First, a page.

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This article in SSSAJ

  1. Vol. 61 No. 6, p. 1695-1703
    Received: Jan 26, 1996

    * Corresponding author(s):
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Fate of Fertilizer Nitrogen as Affected by Time and Rate of Application on Corn

  1. William E. Jokela  and
  2. Gyles W. Randall
  1. Plant and Soil Sci. Dep., Univ. of Vermont, Burlington, VT 05405
    Southern Exp. Stn., Univ. of Minnesota, Waseca, MN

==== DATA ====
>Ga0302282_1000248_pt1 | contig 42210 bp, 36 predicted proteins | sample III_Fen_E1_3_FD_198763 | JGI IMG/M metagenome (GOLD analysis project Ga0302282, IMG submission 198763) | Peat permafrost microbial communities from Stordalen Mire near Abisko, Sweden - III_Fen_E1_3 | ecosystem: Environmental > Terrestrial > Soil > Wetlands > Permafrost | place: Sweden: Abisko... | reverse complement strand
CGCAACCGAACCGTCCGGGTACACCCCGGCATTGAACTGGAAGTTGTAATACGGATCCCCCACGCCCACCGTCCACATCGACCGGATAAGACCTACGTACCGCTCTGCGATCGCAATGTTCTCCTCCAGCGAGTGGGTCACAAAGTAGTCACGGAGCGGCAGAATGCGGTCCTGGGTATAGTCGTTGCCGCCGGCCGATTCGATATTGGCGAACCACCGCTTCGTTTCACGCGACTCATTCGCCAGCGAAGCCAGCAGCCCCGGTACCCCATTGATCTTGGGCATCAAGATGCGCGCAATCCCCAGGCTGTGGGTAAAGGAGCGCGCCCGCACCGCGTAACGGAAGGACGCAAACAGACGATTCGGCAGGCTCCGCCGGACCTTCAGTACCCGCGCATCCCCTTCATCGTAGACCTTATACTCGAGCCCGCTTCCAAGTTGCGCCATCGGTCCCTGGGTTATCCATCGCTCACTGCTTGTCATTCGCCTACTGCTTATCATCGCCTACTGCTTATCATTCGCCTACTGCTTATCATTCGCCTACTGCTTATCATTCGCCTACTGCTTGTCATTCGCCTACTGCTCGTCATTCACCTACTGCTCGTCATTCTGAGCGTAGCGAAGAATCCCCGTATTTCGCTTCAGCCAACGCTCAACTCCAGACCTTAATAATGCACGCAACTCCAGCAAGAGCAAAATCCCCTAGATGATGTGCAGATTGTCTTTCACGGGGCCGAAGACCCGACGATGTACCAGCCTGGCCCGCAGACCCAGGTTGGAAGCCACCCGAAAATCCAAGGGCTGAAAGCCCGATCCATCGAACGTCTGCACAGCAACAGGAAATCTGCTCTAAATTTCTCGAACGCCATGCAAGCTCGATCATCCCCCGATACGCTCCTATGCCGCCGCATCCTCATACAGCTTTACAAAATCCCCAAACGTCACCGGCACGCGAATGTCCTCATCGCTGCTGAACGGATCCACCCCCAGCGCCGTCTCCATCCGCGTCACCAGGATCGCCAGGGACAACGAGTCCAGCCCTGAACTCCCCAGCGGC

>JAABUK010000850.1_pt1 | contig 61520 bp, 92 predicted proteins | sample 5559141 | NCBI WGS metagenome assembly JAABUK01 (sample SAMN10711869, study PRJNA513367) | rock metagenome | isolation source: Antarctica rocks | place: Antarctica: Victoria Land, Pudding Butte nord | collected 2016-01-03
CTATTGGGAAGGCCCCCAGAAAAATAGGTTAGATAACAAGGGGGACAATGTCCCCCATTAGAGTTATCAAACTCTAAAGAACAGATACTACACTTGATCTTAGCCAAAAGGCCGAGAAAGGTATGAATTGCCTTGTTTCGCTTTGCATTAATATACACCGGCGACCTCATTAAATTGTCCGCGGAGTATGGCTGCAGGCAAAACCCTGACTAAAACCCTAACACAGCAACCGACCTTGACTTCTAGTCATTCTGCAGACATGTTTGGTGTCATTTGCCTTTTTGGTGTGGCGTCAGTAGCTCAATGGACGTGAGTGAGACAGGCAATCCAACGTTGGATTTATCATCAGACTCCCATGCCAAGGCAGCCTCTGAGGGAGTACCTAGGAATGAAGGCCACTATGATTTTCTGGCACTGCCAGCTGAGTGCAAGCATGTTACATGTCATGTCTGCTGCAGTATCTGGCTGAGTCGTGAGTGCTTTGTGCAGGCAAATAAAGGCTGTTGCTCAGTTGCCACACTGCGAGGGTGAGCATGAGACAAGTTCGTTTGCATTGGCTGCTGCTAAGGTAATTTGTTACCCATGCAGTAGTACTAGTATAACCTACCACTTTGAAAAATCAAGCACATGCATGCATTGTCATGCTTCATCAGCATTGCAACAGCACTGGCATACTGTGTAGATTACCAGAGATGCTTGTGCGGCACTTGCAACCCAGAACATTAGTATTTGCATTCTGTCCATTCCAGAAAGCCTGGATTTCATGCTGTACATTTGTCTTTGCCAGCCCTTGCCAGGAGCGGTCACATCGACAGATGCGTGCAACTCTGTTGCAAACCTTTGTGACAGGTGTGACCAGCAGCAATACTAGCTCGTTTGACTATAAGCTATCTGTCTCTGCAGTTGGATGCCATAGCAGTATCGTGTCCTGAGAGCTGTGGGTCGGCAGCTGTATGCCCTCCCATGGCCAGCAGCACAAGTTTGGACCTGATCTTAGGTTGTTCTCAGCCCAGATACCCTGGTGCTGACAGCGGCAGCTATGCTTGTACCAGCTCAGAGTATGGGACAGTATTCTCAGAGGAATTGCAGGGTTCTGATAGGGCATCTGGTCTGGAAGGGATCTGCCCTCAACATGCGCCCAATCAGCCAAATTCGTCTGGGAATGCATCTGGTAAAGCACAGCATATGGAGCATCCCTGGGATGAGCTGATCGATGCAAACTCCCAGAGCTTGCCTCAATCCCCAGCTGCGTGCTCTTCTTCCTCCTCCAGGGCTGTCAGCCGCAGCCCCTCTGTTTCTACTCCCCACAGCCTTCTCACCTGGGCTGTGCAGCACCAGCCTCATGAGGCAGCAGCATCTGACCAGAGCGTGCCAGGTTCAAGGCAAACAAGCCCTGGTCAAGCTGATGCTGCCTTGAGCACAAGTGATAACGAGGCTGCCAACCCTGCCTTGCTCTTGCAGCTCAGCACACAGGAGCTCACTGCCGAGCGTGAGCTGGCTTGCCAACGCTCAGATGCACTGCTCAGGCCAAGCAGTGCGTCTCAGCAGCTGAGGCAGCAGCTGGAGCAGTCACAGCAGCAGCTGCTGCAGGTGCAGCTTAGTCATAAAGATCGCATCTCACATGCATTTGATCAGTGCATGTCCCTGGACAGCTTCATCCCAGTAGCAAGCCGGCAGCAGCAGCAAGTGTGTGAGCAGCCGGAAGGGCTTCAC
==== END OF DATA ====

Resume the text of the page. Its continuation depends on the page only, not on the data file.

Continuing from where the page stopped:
Management of fertilizer N on corn (Zea mays L.) can greatly affect the efficiency of N use and the potential for adverse environmental effects. Field studies were conducted on two nonirrigated southern Minnesota soils — a Webster clay loam (fine-loamy, mixed, mesic Typic Haplaquoll) and a Mt. Carroll silt loam (fine-silty, mixed, mesic Mollic Hapludalf) — to determine the effect of time and rate of N application on recovery of fertilizer-derived N (FDN) in corn grain and stover and in the soil. Nitrogen rates of 75 and 150 kg ha-1 on the Mt. Carroll soil and 100 and 200 kg ha-1 on the Webster were applied at planting or at the eight-leaf stage as (NH4)2SO4 to the same plots from 1982 to 1984. Enriched 15N was applied to separate microplots each of the first 2 yr to allow measurement of FDN. Grain yield responded to applied N in 5 of 6 site-yr, but not to time of application. Uptake of FDN in grain was increased by higher N rate in all cases, but by delayed application in only one site-year. Total plant FDN recovery ranged from 31 to 60% at the low N rate and from 24 to 45% at the high rate. Both yields and FDN recovery were affected by unusually dry midseason conditions. Fertilizer-derived N recovery from the soil after harvest ranged from 25 to 56%, with a large proportion at the high N rate in inorganic forms, especially with the late application, which increased the potential for leaching losses. Residual uptake of FDN by grain ranged from 1 to 10% of the initial N rate. The difference method for estimating FDN recovery gave different results from the 15N method, emphasizing the importance of examining both labeled and nonlabeled N pools for complete inter-pretation of 15N studies.

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